Like so many people all over the world,
my heart has been deeply touched that Americans have elected Barack Obama.
What inspires me:
- By carrying the genes of the two races so long divided by the legacy of slavery, he both symbolizes and embodies the quickening healing of that deep wound in the national soul.
- The younger generation coming of age in this era of global connectivity understands more than any earlier people that racial differences are superficial. They have embraced him as a leader truly representative of this multi-ethnic culture.
Yet it is not just Barack’s racial mix that has stirred me, and given hope to millions.
- He carries from his early life in multi-ethnic Hawaii and Indonesia a global perspective.
- He is a citizen of the world, and the world is looking up to him as a trans-national leader.
- He integrates the feminine and masculine energies in a special way from the influence of his globally aware, compassionate, single mom.
- Colin Powell calls him a “transformational figure,” — others describe him as a visionary leader.
I am deeply hopeful that he will uplift and inspire people all over the world to come together in a spirit of kindred caring and cooperation.
- In 1955 riding the school bus to summer day camp near Coney Island at age 11, I sat next to another boy I immediately liked. Each day he’d save a seat for me; we became friends. When I wanted to invite him home, or visit his home a few miles from mine, my mother said no…because he was Black. I did not understand.
- Our block in Brooklyn was a White enclave. Across the street was all Black. Back then, polite Whites called them “Colored,” or “Negroes.” More often I heard “niggers,” and was taught to be afraid to go there; yet I did not understand.
- I remember my dear mother saying how much she liked our cleaning lady, Mrs. Hines. Yet she worried about shaking hands with her…as though her Black hands were somehow always dirty, or her Blackness would rub off.
- I remember in university in 1963 when the civil right movement was underway, feeling such hope that “the times they are a-changin’.” That summer, a century after Lincoln’s Emancipation Proclamation, Martin Luther King’s “Dream” rang out across the land. Barack had just turned 2.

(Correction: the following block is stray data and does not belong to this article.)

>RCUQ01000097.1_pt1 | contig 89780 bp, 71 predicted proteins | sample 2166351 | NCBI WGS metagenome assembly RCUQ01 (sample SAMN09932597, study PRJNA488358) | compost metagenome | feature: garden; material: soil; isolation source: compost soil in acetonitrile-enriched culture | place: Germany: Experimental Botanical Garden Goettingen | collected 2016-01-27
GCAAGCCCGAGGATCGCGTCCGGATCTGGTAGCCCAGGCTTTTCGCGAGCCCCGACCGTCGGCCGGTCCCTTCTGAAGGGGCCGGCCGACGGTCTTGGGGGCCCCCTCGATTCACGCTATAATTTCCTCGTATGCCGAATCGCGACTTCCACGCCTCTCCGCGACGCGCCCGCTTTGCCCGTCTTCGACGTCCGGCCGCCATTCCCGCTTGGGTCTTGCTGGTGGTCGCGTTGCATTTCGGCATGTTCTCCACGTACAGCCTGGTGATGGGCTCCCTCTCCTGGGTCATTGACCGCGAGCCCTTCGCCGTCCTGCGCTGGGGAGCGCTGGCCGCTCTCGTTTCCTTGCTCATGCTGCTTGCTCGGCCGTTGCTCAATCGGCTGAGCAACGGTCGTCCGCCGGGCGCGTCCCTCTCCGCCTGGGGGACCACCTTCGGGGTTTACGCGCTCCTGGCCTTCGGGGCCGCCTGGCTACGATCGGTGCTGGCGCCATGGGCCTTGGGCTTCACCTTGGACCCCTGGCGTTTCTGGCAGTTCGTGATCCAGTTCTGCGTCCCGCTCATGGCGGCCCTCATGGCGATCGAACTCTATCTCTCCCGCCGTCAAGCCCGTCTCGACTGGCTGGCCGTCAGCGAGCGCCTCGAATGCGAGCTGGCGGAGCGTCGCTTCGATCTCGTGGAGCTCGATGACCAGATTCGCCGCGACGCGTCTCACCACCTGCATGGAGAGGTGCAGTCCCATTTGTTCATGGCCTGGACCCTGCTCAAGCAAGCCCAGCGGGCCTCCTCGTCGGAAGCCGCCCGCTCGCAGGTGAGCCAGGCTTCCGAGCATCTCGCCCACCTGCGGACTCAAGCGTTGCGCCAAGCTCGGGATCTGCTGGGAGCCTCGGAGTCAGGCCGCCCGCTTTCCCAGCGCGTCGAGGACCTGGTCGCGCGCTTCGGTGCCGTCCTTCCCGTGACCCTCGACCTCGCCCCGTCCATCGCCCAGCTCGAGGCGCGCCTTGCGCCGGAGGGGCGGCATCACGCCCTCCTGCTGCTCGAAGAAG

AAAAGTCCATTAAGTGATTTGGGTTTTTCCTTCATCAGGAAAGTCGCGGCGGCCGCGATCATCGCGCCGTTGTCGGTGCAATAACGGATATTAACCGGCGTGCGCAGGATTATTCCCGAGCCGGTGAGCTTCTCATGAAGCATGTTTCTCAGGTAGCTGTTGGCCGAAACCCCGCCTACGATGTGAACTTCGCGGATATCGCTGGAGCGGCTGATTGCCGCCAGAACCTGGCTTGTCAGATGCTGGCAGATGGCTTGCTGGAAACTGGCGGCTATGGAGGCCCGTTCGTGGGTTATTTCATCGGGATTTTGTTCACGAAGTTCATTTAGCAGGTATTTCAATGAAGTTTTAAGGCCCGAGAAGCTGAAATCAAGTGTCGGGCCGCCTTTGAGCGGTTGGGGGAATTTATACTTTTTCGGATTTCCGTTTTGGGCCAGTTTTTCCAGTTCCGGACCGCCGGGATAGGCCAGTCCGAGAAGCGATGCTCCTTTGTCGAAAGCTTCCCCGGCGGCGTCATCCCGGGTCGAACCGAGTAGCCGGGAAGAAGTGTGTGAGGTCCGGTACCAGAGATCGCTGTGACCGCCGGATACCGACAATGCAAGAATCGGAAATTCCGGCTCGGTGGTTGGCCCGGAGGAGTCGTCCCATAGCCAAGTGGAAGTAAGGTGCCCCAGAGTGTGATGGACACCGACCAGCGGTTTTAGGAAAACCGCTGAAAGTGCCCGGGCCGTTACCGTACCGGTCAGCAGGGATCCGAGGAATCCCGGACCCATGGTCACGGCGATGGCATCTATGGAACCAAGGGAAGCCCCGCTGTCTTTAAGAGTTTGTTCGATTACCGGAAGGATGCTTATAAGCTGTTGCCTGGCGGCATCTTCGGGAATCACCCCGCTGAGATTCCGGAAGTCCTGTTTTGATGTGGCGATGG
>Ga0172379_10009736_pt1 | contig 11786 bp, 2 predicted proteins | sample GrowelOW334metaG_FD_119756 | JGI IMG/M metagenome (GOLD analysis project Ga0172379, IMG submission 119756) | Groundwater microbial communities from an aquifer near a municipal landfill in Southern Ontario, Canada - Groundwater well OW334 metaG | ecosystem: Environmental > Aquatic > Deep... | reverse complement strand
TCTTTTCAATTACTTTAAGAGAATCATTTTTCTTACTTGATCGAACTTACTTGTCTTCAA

- Just 3 months later, on a cold November night, standing in line for seven hours to view the casket of our slain young President who embodied such promise of a new generation, hundreds of us sang, tearfully yet hopefully, “We Shall Overcome.”
- Five years later, the brutal slaying of King and Bobby Kennedy devastated and disillusioned me deeply.
- I was ashamed to participate in the senseless warfare in Vietnam, which also seemed tinged with racism.
- After Vietnam, I made my home in Berkeley because it seemed such a progressive place. I was saddened to see, even there, the great divide between the mostly White, affluent hills and the mostly Black, lower class “flats.” I chose to live in “the flats”, and to be an out, sexual minority among a visible racial minority. Looking back, I realize maybe it was because I felt different, a social outcast, that I could empathize with the plight of my Black neighours.
- So I am moved to tears of joy and gratitude to see at last that America is overcoming the deep wound left by slavery.
- I am astonished that we have come so far in the 45 years since MLK cried out from the steps of the Lincoln Memorial, “Let freedom ring!”
Even as I whole-heartedly celebrate this milestone in healing the racial divide,
I am saddened that three more states have enshrined sexual bigotry into their constitutions
during this election, diminishing same-sex love as somehow less than straight love.
Just as I have kept the faith that time would heal our racial wounds, I also am confident that time will bring a more enlightened view of human loving. As the mostly Republican California Supreme Court so eloquently pointed out this year, up until a few decades ago, interracial marriage was illegal in many states.
Barack’s own parents would have been outlaws.
I truly trust that within another generation, people will look back in disbelief that love between two women or two men was ever considered to be any less than love between a woman and man.
we SHALL overcome…someday.”